When you are ready to look at alternatives to your current living situation, don’t go it alone. Call on friends for advice. Enlist family members to take on specific tasks—online research, making calls, etc. Take advantage of the services you are entitled to as a senior. Finding the right senior living situation is worth the effort.

 

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Why You Should Hire a Senior Move Manager

There is a new and growing service industry that you probably have never heard of before. Senior move management companies are part of a new industry that has emerged to meet the needs of an aging population.

Senior move managers (SMMs) offer services to help with multiple aspects of a senior move, far beyond what moving companies typically offer. They help with downsizing tasks such as sorting, decluttering, and packing boxes. They help find the right places to rehome your belongings, take measurements to ensure furniture will fit in your new space, and coordinate timing and schedules. Senior move managers combine the nitty-gritty skills of project management with the emotional support needed during a senior move.

If you are facing the prospect of a senior move, for yourself or for a senior relative, you may want to look into hiring a certified senior move manager. Consider some of the benefits listed here before navigating this unfamiliar terrain on your own.

Protecting Family Relationships

Let’s face it. We don’t all have ideal relationships with our parents or our children. Even in the most loving relationships, there are issues and emotional baggage that stress can amplify. Downsizing a home that has decades’ worth of accumulated possessions is sure to put everyone involved under a fair amount of stress. Senior move managers can ease stress and support family relationships.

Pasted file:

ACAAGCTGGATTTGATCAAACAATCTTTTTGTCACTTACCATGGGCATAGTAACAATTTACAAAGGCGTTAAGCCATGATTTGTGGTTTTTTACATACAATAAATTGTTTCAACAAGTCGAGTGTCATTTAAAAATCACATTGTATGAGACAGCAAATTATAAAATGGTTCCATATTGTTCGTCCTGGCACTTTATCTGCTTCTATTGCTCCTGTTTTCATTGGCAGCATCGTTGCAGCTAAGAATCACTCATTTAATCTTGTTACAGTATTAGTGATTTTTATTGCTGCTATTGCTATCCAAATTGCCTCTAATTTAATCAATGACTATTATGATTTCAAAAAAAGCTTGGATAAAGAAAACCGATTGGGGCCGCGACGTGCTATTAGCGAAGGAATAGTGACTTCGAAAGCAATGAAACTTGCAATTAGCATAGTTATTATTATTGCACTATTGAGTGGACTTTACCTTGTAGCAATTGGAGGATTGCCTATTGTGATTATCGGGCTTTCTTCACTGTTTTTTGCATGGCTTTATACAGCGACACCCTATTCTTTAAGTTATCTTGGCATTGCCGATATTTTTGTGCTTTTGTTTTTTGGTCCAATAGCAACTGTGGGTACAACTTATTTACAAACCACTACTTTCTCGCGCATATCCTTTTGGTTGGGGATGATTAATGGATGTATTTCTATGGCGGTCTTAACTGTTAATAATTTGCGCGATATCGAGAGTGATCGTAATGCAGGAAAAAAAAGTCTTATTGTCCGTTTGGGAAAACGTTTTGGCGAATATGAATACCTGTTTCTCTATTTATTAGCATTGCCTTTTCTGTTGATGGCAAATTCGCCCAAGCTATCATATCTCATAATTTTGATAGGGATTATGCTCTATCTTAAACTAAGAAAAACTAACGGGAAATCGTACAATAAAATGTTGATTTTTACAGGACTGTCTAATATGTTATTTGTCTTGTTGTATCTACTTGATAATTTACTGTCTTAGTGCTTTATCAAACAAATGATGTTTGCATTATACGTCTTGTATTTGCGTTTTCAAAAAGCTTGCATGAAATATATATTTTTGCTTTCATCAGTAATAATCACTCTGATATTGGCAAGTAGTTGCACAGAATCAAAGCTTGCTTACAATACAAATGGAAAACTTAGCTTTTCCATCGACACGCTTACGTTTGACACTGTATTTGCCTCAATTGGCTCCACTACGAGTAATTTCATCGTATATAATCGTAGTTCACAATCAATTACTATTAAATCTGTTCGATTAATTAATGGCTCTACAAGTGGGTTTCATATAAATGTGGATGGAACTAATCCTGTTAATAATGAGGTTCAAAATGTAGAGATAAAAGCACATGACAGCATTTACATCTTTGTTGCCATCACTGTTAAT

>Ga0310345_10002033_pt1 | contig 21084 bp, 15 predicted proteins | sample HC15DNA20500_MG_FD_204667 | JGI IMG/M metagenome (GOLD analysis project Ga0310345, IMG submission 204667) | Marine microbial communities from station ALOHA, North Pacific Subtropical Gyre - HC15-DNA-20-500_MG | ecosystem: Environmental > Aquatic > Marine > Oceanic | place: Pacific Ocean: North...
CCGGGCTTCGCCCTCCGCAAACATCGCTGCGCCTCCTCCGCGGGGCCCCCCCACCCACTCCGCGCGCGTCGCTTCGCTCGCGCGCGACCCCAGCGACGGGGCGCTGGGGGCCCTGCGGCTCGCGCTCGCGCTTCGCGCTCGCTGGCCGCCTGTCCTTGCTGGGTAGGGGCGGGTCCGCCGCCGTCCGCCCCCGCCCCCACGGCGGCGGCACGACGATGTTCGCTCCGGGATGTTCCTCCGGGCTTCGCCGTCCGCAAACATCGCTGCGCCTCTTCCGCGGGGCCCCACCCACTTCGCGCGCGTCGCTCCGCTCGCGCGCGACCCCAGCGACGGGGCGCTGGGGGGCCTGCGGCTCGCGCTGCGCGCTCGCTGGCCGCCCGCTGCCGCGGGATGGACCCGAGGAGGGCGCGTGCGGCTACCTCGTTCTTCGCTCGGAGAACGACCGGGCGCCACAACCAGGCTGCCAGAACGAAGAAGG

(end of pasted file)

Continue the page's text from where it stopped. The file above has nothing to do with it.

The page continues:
It’s an uncomfortable reality that the roles of parent and child slowly change as the parent ages. When adult children help their parents with a move, they often find themselves playing the role of the bad guy. The parent wants to hold onto things that hold memories, and the children, knowing there will be limited space in the new place, find themselves constantly saying no—similar to role they play with their children. Having these conversations over and over can be a constant reminder to the parent that they are becoming more dependent on their children. It’s a recipe for quite a lot of family arguments.

When senior move managers are involved, some of that friction goes away. The onus of being the bad guy is lifted from the adult children, and they can get back to being supportive of their parents. Parents are often more likely to say yes to an SMM than to their children (and to be happy with the results).

The Emotional Aspects of Downsizing

The senior move management industry formed their trade organization, National Association of Senior Move Managers, because they recognized that senior moving was a different experience than other kinds of moves. These weren’t moves that were inspired by relocating for work or needing more space for a growing family. The experience of leaving behind a home that took decades to create is an extremely emotional one.

Many people facing a senior move have likely experienced a great deal of loss at this point in their lives. The people connected with many of their possessions may be gone. The children whose drawings are collected in boxes are now grown and possibly far away. Parting with family mementos is tremendously difficult for many seniors, and senior move managers offer emotional support during the process.